Matt Weber – Harvard Faith

by Paul on February 5, 2013

Matt Weber takes us to visit Harvard for today’s segment of the living tour of Fearing the Stigmata.

{ 8 comments… read them below or add one }

Ron Montpetit February 5, 2013 at 5:41 am

I have nothing to say about the post above. It is this I want to comment on:

Words of Wisdom
“I like your Christ, I do not like your Christians. Your Christians are so unlike your Christ.” — Mohandas K. Ghandi

Considering Ghandi’s “culture, the comment above makes him look stupid to me. Consequently, I have lost a lot of respect for someone I used to admire. The Indian “Cast System!!!???” Did you like that element of your nature?

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Emma February 5, 2013 at 4:32 pm

I suppose that I would say to Ghandi, “I agree. Only Christ went willingly to His death, conquered it and lived to tell about it. The rest of us are fumbling fools who fall far short of Him. The most wonderful gift that our faith provides for is the gift of love and forgiveness, the seventy x ‘s seven times we are to forgive and be forgiven. We are all on our own spiritual path. Some further along than others. Those further evolved are called to reach our hands out, love and help those who have stumbled to get back on the path. Oh, and we should be careful to remember that someone can have material wealth, but be spiritually poor. ” Hope that helps. Good to hear from you! :)

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Denise J February 5, 2013 at 5:14 pm

I think there is pretty good evidence — including several hunger strikes to support the rights of untouchables — to show that Gandhi became aware of the sinful aspects of the caste system in his later years. He worked hard to change them, as much as any one man could.

I also think that Indians under British imperial rule in the 19th and 20th century saw some of the worst sides of Europeant/Western/”Christian” culture, and precious little Christ-like behavior from us.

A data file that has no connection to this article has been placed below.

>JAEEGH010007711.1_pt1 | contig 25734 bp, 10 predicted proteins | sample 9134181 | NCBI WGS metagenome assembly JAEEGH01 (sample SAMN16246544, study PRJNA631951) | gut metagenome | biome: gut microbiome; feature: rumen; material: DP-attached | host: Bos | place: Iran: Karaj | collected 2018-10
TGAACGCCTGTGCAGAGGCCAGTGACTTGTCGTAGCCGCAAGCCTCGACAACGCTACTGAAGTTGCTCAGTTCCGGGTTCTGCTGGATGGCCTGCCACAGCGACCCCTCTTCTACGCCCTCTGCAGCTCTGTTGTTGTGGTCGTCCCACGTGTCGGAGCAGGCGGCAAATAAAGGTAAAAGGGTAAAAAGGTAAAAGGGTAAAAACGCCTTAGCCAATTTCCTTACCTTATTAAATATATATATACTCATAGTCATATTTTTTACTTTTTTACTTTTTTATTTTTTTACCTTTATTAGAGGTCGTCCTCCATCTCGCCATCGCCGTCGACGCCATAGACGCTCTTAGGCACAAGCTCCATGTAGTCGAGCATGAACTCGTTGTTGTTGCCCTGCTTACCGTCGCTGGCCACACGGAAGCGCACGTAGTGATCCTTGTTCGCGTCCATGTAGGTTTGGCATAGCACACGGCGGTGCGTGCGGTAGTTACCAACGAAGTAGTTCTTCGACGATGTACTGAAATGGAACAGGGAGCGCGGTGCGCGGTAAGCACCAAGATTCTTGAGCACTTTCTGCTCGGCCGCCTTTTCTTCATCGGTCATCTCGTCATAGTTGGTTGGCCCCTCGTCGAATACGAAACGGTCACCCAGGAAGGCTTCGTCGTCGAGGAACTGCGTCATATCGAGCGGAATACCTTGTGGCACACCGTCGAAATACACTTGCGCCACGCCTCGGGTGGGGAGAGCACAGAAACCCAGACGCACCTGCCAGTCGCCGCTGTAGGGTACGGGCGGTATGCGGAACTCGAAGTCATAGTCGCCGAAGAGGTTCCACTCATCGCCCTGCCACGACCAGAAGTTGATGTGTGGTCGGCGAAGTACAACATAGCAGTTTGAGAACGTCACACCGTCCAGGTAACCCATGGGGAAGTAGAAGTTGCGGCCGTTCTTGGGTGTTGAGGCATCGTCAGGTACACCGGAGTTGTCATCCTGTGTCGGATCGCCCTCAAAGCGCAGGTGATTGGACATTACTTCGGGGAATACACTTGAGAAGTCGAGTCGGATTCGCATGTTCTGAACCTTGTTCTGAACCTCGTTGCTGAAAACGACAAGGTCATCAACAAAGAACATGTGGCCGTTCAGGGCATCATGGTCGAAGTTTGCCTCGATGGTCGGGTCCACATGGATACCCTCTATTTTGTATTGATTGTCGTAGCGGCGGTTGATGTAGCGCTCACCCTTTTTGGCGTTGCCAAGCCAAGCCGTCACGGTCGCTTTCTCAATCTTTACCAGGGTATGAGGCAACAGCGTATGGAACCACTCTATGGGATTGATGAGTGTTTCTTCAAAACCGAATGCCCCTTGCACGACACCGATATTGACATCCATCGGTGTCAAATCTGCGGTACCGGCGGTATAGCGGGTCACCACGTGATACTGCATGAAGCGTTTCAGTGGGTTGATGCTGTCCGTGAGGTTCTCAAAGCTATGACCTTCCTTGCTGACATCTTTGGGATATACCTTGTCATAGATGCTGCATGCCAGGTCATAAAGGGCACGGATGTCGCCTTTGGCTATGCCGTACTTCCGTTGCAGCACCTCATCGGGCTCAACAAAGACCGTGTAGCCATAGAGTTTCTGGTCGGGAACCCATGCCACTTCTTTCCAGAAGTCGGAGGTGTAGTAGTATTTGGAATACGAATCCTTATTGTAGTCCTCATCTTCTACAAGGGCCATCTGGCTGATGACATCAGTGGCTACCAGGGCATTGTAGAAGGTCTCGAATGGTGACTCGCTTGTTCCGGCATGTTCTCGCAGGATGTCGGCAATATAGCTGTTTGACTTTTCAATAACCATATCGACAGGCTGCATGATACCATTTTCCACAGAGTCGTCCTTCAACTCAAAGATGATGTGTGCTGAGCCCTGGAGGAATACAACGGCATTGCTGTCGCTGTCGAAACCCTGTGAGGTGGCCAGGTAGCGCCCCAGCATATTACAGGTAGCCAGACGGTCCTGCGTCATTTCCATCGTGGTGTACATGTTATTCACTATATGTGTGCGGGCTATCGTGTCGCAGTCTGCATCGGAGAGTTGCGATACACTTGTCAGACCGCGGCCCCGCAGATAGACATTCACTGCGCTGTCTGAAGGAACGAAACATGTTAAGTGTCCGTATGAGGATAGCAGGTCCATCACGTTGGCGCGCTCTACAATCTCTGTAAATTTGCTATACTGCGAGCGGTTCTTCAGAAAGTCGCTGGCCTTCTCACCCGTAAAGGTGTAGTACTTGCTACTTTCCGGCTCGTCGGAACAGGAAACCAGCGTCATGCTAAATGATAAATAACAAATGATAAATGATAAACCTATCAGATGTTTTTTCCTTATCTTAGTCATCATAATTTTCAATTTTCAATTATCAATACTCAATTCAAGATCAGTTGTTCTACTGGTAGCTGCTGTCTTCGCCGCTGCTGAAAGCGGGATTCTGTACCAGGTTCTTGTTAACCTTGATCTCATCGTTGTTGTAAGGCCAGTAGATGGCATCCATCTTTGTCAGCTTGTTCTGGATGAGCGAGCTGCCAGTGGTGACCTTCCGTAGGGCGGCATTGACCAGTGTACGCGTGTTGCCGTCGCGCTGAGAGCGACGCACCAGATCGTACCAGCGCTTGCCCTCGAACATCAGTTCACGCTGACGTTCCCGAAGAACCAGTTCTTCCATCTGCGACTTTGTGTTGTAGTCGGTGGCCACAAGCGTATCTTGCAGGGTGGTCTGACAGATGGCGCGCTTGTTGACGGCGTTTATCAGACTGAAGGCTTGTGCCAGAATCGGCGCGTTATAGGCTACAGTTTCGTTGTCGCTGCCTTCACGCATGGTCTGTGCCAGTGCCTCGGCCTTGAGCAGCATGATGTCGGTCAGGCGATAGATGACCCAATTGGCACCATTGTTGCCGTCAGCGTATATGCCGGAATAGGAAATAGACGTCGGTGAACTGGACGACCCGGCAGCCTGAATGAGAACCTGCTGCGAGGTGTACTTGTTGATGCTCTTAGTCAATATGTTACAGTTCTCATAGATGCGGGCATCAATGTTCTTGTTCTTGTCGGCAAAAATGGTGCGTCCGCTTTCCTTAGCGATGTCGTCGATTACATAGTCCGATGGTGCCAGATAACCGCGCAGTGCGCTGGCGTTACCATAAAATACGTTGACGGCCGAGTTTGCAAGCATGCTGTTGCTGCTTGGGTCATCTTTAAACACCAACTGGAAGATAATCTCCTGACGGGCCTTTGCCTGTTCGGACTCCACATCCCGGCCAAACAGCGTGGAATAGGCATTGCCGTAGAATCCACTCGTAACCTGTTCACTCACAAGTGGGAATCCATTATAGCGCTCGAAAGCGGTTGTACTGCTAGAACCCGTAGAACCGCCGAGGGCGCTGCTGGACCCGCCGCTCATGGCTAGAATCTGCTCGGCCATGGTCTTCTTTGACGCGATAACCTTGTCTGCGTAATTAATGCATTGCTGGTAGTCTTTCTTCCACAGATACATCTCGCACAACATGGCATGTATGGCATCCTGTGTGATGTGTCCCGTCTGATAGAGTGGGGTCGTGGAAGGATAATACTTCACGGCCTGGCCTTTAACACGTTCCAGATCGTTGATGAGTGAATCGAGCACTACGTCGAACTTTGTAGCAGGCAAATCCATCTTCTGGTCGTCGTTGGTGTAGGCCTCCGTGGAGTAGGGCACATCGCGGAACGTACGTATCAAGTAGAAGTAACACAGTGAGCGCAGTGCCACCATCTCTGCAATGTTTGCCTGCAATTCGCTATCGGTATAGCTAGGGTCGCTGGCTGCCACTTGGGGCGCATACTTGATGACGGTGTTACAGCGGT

Lastly, I am willing to give Gandhi the benefit of the doubt, and take his comment not as a condemnation of Christians and Christianity, but as a challenge to us to live up to our professed ideals. Especially when I am in a place where there are few or no other Christians, I need to be reminded constantly how crucial it is to act with justice, mercy, compassion, wisdom, and as much understanding and knowledge as I can muster.

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Tim February 5, 2013 at 10:24 am

“…Once you are open about faith, once you are open about religion, you will be surprised about all the other people that come to talk to you about it themselves, from different perspectives…”

Incredibly wise words from this young man. The same holds true in all aspects of our day to day life: at work, at play, with our family, our friends, our co-workers, even with the enlightened ones in D.C.

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Andie February 5, 2013 at 11:01 am

How absolutely refreshing this is! To have someone young and ‘real’ talk about the faith. This is so needed and necessary….let’s have more of it!

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Denise February 6, 2013 at 3:02 pm

We have one more video to share with you next week, Andie.

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Fran Rossi Szpylczyn February 5, 2013 at 11:10 am

I really love this book- and Matt’s approach, while whimsical, is also so engaging, and very serious.

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Jim February 5, 2013 at 4:52 pm

Francis of Assisi famously said, “Preach the Gospel at all times and when necessary use words.” It’s easy for an introvert like me to use that as an excuse never to talk about faith, but Matt’s observations point out the problem with that. If one authentic person talks about faith, that brings a lot of other voices into the conversation, and those voices aren’t heard much in the current atmosphere..

Christianity has an image problem because so much of our faith conversation (and thus, our PR) comes from those who use Jesus for personal branding.

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